150+ people. This is when Dunbar's number kicks in – the maximum number of people you can maintain relationships with. "If there are more than 150 people you work with, you can't maintain a relationship with each of them individually... or the vast majority of humans find that difficult," says Meri.
"You have to think what's going to happen because people don't know each other. What's going to happen because fiefdoms spring up? In huge companies, it's actually just lots and lots and lots of collections of 100-200 people... getting them to speak to each other and work with each other gets harder and harder as you scale."
Focus on the right problems at the right time. Prioritise the problem that's about to happen right now, not what you anticipate being a problem six months down the road. "We're going to fall on our faces because of this thing way before that thing is going to become the most urgent and the most important," says Meri.
"Sometimes it's more comfortable to solve the things that are further away because they feel less emotional. Pick your focus, but don't try and aim for the super long-term... so much will change before you get there."
"I see so many organisations trying to emulate Google as they are now. Find out what Google was doing at the same size you are." Only steal their solutions if you're facing the exact same problem.
"Sometimes however well we plan, however hard we try, our impact may not equal our intent," shares Meri. But what really matters is what the actual outcome was – it matters how people experienced it, not how you intended it.
Regularly check the actual impact you're having. "I see far too many people spend all of their energy upfront in trying to get it done right, and none of their energy in checking how it's actually going," says Meri. "You should do this all the time – because then it's not weird when you do it in the really important times." There are a lot of tools to help with this...
Use retrospectives. Jessie Link, who heads up Twitter's London engineering team has a great talk on different ways of using retros, showing that you don't have to stick to the vanilla "what worked well, what didn't, what should we do differently" formula.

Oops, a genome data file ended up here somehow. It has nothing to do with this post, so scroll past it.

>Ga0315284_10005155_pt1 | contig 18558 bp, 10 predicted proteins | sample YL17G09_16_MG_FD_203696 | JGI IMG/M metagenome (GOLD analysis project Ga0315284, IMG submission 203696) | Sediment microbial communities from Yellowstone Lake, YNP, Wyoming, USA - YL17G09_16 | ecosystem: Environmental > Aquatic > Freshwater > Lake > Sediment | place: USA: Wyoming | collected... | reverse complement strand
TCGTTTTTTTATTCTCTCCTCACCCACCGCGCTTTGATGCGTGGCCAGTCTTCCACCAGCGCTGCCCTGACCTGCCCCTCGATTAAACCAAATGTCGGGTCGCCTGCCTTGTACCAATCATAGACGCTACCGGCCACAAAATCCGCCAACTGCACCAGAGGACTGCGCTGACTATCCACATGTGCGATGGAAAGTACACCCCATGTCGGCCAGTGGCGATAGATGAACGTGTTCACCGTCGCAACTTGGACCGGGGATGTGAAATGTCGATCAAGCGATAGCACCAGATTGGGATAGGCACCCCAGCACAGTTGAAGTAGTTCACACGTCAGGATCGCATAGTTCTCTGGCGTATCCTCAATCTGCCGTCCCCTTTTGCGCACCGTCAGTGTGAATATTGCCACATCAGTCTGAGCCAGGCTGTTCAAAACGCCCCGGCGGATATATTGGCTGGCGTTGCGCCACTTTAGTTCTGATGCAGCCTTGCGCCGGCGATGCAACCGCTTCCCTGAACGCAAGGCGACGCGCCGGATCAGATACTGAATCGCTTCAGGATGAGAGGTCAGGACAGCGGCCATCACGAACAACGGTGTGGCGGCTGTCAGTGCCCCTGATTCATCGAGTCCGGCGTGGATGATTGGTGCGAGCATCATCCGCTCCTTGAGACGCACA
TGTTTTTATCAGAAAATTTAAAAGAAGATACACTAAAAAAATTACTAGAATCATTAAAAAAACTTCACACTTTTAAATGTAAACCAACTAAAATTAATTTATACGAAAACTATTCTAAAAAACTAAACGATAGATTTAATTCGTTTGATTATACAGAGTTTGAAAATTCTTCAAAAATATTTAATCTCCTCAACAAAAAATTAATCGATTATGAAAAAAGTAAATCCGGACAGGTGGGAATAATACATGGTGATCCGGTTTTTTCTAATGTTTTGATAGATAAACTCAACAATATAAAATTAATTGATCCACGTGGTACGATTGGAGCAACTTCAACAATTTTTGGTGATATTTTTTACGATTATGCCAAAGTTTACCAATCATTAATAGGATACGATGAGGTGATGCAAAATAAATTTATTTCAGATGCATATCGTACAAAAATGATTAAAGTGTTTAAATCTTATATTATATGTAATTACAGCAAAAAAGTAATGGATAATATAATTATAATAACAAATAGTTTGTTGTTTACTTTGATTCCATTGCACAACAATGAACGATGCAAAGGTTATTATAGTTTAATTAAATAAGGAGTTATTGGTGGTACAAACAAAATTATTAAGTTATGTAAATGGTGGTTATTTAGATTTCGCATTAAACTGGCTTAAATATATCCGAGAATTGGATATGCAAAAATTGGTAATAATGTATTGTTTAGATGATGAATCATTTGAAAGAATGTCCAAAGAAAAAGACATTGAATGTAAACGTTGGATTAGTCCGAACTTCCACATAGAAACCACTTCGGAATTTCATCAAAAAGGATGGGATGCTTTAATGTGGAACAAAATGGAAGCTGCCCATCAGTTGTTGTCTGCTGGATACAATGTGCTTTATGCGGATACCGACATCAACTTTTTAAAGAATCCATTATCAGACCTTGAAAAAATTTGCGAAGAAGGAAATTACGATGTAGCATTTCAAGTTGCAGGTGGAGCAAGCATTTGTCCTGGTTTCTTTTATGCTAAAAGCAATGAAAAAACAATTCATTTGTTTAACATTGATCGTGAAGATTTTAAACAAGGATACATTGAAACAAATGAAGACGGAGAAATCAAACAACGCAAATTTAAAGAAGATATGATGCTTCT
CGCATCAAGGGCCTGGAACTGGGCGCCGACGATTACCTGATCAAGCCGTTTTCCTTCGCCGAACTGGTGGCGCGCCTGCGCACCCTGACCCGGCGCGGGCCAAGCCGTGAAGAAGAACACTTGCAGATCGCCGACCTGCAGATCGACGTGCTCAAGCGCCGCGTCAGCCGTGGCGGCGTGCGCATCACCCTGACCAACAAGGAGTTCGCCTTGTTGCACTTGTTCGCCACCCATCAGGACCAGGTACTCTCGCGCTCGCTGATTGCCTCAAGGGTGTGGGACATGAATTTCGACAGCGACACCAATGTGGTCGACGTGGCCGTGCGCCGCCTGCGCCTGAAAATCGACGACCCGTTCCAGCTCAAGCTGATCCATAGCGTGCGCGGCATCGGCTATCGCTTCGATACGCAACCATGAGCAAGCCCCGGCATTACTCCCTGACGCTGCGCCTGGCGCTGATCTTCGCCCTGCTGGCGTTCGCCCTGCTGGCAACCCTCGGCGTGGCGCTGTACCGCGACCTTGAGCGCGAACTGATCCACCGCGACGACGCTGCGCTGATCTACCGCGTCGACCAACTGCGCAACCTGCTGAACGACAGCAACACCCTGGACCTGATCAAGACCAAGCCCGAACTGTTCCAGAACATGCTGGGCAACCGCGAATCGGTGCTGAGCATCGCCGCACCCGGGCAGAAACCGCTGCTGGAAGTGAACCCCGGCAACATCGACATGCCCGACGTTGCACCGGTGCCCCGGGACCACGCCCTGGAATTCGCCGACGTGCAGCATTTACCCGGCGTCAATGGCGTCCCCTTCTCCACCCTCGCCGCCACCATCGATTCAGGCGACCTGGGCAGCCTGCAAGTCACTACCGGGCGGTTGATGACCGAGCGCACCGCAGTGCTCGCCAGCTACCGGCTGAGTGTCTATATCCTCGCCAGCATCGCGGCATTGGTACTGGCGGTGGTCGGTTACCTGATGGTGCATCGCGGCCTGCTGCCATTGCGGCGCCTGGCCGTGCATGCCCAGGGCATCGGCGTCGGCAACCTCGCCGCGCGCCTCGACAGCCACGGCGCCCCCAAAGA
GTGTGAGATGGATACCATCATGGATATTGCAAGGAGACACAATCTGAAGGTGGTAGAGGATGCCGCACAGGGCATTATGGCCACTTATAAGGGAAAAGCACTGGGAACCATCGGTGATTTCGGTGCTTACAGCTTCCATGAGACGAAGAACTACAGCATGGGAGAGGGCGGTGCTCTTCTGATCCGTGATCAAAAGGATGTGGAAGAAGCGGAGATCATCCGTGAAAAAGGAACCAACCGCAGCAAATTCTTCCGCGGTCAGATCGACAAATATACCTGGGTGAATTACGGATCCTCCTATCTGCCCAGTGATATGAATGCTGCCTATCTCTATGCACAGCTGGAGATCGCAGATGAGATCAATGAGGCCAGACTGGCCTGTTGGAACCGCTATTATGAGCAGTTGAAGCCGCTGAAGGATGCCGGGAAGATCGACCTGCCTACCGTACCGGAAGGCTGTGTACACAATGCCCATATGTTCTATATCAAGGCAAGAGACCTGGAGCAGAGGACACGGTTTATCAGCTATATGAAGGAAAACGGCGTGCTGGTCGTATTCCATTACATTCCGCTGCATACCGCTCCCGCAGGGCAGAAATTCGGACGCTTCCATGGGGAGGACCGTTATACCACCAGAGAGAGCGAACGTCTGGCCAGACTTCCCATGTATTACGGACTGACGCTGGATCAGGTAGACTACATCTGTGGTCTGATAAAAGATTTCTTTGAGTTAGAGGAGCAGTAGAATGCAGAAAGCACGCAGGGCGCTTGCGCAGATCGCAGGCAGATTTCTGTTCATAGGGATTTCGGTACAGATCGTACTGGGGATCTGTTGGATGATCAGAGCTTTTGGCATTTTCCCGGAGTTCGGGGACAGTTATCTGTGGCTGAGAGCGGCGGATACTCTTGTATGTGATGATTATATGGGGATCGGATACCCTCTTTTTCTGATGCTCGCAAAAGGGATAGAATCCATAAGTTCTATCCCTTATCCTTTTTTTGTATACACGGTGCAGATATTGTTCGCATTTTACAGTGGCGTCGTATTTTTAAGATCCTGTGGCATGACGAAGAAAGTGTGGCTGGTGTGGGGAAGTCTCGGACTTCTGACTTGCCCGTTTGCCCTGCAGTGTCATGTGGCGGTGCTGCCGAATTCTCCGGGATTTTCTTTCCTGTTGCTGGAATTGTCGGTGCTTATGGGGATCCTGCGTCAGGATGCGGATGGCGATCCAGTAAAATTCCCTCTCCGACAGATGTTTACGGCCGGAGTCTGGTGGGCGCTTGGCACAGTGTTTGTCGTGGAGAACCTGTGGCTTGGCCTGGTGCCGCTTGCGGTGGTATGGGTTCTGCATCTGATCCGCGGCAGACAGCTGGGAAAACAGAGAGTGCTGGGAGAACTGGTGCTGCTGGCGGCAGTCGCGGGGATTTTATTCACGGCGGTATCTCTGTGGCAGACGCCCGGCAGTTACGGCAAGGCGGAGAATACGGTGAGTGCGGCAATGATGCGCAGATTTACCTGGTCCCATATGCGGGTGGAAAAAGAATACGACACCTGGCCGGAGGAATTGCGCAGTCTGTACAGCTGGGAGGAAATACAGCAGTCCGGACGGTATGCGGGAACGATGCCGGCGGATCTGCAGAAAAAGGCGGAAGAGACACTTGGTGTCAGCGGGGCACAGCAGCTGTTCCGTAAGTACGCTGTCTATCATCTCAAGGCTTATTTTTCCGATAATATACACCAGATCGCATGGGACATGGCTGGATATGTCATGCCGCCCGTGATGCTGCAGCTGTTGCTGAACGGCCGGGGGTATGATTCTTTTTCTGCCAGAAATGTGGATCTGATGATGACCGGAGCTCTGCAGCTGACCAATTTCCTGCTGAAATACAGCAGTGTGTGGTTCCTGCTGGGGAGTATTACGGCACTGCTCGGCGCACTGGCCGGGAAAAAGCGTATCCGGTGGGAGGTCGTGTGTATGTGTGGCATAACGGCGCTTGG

Help your teams develop a culture of reflection and improvement. Your team will be much more likely to tell you when something didn't go the way that you intended it to.
Use a team health scorecard. Spotify have used this model for years with thousands of engineers, and have written extensively about it. Figure out what matters to your teams — don't just grab their list and assume it fits.
Watch Sam Barnes' talk 'People are Weird, I'm Weird'. (The spoiler is in the title!) Meri rates it a must-watch, especially for introverted leaders:
"Sam has his team talk about what matters to them, and then as part of the retro they'd score on that too. Make that type of reflection normal."
"We need to stop levelling people out to equal consistent mediocrity, and instead focus on getting the most out of difference."
Meri worries when she hears teams saying, "We just don't understand why we can't hire any women engineers." (.".. Have you looked at your website recently?" asks Meri.) Hearing "we just can't find anyone who's a culture-fit" is another worrying comment – it paves the way for discrimination, and really just means "not like how we are right now."
Culture add matters a lot more than culture fit. You don't need someone who's just the same as you. "I'm not saying hire people who will cause huge ructions in your team," says Meri, "but someone different enough to add something new."
"We just need a shift in perspective. We are not interchangeable resource units. We are colours... or flavours. We are better in complement, in concert with each others."
What if we think of people and roles as a matter of casting? "If we think of people and roles and teams as a matter of casting someone into the role they're going to be best at, we're much more likely to end up with a high-performing team," says Meri. We need to ask: "how do we assemble a great team with complementary abilities?"
When people look at your team or your organisation, make sure they can positively answer these questions:
Think how you're giving messages that lots of different people are expected. You might ask yourself: Is it obvious from how you talk about benefits that you're expecting working parents? Is it obvious you're open to different religions?
It starts with your leadership. "I look for whether the leadership team are all the same or not," says Meri. "When you can see some types of difference, some indication that there are differences in people leading the organisation, you're more likely to go, 'ok, there are multiple routes to success here.'"
If you have diverse leadership, figure out how you make it more obvious to your team. "Help people to know your leadership team as humans. They'll be more convinced they can be themselves and be successful."